We should not see redirects of the ball that deflect or come off the foot of a teammate to their keeper as an automatic infraction.
A slide tackle intercept might deliberately push the ball off an opponent in a challenge to which the keeper recovers the ball using the hands. A mistimed deliberate kick into the wind, a deliberate leg stab to intercept could redirect the ball off the foot to the keeper .

Where difficulties arise is when it's obvious the ball was kicked back towards the keeper to keep it away from the opposition but was done poorly. Say a clearance that runs out of steam in the corner or a ball recovered by the keeper OUTSIDE his PA then decides to dribble it inside his PA and stay there until a frustrated challenge by the opposition causing the keeper to THEN pick the ball up. Chances are quite good THAT act will see an INDFK awarded. It will set of those alarms of old QUIT WASTING TIME!

As my esteemed colleague Ref McHugh points out, the restriction of the keeper using the hands on a deliberately released ball past the 6 seconds could in theory reacquire said ball using their hands even though it says it is an INDFK infraction for illegal handling a ball that upon release cannot be retouched with the hands until one of the other 21 players were to do so first. SO in cases of slip or a straight up miskick or gust of wind forcing the keeper to react to make a secondary save. after sincerely trying to put the ball back into play. We give that keeper a break but WOULD expect that keeper to realize 6 seconds is all the time he has to put that ball back into play. To then delay past that will be looked at with greater interest!

My opinion, if the alarm bells are not ringing play on!


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Answer provided by Referee Joe Manjone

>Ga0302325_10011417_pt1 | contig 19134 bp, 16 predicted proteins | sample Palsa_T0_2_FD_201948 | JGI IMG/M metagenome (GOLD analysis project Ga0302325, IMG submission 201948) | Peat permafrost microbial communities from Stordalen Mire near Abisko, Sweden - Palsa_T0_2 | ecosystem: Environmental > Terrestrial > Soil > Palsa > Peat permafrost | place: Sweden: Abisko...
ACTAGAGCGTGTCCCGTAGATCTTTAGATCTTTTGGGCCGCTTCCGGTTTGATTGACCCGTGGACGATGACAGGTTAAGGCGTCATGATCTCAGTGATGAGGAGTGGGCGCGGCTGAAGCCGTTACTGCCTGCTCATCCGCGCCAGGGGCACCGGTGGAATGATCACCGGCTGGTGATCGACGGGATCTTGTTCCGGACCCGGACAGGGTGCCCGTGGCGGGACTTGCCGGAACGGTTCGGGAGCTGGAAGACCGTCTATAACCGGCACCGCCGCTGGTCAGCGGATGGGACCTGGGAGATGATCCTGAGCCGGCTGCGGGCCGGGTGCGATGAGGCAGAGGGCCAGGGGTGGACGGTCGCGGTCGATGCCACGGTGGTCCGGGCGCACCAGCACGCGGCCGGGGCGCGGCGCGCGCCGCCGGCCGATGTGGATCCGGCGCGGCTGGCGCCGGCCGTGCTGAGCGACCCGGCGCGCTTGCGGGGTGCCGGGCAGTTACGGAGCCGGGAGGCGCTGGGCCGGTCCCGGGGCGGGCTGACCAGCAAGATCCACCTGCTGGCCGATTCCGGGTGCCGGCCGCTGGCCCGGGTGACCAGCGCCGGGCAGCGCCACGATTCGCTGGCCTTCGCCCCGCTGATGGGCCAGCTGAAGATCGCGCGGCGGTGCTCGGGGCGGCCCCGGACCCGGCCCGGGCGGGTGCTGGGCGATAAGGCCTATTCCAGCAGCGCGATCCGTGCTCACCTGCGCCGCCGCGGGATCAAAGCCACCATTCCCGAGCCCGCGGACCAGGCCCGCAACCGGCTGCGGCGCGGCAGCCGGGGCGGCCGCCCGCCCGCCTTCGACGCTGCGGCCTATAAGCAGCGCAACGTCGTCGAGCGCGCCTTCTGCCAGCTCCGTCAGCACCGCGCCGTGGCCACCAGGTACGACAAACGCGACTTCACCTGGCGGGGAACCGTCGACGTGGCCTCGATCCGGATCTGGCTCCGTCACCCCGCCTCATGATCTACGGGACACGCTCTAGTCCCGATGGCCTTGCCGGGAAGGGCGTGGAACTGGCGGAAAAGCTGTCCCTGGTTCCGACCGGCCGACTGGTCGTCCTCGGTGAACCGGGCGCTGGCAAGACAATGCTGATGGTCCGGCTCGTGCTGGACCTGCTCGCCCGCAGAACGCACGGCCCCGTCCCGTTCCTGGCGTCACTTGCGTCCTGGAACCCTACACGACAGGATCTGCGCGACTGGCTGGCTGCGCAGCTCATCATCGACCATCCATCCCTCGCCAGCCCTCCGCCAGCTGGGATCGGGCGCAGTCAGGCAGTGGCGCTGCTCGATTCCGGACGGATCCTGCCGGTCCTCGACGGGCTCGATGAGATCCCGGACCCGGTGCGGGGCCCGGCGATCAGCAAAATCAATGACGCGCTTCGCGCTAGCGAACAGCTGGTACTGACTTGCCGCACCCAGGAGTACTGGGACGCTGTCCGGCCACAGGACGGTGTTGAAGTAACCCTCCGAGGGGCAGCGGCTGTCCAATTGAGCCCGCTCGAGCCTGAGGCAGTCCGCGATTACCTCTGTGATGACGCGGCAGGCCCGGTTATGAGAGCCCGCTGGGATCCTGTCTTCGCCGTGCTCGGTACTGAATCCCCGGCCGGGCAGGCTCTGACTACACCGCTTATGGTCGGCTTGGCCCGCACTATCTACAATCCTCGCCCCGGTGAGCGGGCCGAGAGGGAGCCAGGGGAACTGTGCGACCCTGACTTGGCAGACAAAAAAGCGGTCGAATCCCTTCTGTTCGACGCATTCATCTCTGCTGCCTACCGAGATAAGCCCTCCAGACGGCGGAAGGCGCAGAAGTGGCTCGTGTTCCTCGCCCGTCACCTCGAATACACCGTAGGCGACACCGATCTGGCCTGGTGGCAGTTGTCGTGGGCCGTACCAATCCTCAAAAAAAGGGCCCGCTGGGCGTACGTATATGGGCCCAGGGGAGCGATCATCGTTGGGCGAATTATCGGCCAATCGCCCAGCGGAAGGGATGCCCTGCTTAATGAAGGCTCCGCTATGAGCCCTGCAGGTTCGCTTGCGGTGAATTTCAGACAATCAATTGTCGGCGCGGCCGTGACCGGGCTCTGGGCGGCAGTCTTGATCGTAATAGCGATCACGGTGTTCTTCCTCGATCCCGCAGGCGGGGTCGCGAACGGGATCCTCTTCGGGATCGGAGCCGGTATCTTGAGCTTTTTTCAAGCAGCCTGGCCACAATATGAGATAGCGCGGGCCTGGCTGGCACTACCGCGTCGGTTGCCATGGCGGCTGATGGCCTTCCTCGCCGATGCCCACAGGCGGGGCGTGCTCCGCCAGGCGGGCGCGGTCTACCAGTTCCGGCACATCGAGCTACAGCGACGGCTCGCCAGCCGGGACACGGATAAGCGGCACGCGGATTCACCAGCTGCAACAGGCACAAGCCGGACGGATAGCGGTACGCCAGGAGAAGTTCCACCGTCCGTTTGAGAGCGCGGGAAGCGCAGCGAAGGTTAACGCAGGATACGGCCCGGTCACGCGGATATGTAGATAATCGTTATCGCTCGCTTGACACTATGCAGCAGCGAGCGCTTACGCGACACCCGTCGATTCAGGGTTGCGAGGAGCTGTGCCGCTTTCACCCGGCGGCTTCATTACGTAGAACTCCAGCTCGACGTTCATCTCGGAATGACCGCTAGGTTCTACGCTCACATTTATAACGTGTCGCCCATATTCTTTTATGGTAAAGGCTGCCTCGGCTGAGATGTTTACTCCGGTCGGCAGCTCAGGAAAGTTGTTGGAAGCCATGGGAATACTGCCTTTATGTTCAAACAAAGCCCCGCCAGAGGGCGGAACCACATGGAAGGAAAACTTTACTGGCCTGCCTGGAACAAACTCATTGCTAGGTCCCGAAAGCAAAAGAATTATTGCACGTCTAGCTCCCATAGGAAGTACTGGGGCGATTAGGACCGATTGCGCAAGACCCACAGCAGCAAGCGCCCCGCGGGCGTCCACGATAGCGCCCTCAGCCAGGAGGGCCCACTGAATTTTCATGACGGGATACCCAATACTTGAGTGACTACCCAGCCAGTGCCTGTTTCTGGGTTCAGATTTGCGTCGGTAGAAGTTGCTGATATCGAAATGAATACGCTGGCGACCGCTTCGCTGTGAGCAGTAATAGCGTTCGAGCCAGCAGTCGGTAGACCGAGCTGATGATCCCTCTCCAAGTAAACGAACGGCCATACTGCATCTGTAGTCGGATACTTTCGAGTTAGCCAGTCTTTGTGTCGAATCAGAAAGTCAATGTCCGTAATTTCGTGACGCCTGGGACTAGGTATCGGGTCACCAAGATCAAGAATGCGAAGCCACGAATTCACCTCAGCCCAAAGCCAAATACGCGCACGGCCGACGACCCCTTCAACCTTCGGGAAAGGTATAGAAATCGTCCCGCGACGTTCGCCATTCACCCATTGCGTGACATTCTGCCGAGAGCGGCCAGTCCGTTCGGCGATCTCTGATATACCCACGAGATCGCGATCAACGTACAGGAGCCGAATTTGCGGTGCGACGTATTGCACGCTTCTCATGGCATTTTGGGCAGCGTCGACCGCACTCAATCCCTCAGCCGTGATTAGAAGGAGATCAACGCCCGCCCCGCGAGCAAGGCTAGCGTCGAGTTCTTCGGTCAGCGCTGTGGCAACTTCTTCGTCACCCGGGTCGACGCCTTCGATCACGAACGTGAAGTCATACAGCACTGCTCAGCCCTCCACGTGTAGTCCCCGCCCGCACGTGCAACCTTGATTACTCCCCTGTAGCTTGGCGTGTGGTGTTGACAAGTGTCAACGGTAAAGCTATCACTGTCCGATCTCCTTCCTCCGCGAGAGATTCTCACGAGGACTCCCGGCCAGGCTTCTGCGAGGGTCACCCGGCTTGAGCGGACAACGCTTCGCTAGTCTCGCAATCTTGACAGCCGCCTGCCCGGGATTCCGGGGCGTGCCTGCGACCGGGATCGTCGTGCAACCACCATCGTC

Hello Peter,

If this situation occurred in a high school game, unless it is a deliberate kick to the goalkeeper, there is no call and the play will continue. This is covered in NFHS Rule 12-7-3 which states: "On any occasion when a player deliberately kicks to the ball to the team's own goalkeeper, the goalkeeper is not permitted to touch it with the hands." The penalty is an indirect kick awarded to the opponent at the spot of the violation unless in the goal area.

It is interesting that I had five occasions in 3 recent high school games where the ball was kicked by a teammate to the goalkeeper. I considered two of them deliberate and awarded the indirect kicks. I don't remember having these kicks by a teammate to the goalkeeper in recent years so having five in 3 games is very unusual. Have you observed this happening in the games you are working?

Have a great spring season.

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Answer provided by Referee Peter Grove

Hi Peter,
This was not called as an offence because for me (and evidently, for the referee in the game also) it wasn't one. There was no indication I could see that the defender intended the ball to go to his goalkeeper. So it was in my opinion not within the criteria for the offence of a ball deliberately kicked to the goalkeeper by a team mate.

There is a phrase that was used by the IFAB in a slightly different context but which I think is entirely applicable here. This was a phrase used in the circular that introduced the offence of a deliberate trick to circumvent the law and it said that "the referee must only be convinced that this was the player's motive."

So if we apply that principle in in this case, as I think is appropriate to do, then if the referee is not sure what the players intention was when they kicked the ball (and in my opinion, here they couldn't be) then the offense should not be given.